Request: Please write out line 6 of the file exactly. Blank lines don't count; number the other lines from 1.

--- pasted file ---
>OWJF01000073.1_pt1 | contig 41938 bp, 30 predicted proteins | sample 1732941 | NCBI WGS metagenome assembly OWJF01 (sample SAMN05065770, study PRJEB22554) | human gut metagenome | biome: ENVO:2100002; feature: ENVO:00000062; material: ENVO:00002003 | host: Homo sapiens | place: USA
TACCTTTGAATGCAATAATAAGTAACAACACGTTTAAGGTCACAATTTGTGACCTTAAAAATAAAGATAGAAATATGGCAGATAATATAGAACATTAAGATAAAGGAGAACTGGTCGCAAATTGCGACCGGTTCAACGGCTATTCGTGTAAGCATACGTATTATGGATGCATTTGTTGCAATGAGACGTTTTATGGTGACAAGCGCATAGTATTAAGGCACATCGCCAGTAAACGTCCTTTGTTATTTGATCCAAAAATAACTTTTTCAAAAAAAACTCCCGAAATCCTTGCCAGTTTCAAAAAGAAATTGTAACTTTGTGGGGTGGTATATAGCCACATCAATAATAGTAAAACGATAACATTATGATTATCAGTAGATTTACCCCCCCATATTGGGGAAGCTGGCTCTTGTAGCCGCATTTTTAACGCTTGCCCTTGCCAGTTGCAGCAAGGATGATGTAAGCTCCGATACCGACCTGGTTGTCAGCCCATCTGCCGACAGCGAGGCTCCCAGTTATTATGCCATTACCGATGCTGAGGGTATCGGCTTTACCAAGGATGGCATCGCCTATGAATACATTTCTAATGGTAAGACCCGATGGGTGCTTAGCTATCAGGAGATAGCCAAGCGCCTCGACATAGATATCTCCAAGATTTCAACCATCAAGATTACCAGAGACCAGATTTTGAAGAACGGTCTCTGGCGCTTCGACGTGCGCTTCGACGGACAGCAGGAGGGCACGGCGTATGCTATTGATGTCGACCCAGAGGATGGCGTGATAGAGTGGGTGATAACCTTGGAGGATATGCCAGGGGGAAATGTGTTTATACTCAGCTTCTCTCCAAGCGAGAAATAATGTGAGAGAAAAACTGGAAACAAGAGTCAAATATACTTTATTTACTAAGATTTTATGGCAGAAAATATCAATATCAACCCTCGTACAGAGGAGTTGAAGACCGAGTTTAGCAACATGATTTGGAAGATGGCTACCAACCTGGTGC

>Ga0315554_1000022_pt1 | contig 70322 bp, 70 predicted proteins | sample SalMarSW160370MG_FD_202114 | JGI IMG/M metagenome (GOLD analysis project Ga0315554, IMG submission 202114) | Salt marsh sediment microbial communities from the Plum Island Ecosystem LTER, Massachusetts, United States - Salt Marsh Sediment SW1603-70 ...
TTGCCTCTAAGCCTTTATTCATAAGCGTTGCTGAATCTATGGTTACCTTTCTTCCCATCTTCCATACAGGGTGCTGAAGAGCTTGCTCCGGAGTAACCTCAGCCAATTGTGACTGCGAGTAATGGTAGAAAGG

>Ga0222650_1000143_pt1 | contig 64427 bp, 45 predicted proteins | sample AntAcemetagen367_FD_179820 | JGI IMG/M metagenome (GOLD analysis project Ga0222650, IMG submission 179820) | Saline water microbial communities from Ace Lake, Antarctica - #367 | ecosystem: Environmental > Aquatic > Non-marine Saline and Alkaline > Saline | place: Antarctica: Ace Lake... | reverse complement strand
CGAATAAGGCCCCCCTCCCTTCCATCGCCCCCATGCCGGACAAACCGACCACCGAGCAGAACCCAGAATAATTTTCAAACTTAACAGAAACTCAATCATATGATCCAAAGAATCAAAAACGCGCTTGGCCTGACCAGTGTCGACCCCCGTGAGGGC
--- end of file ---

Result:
CGAATAAGGCCCCCCTCCCTTCCATCGCCCCCATGCCGGACAAACCGACCACCGAGCAGAACCCAGAATAATTTTCAAACTTAACAGAAACTCAATCATATGATCCAAAGAATCAAAAACGCGCTTGGCCTGACCAGTGTCGACCCCCGTGAGGGC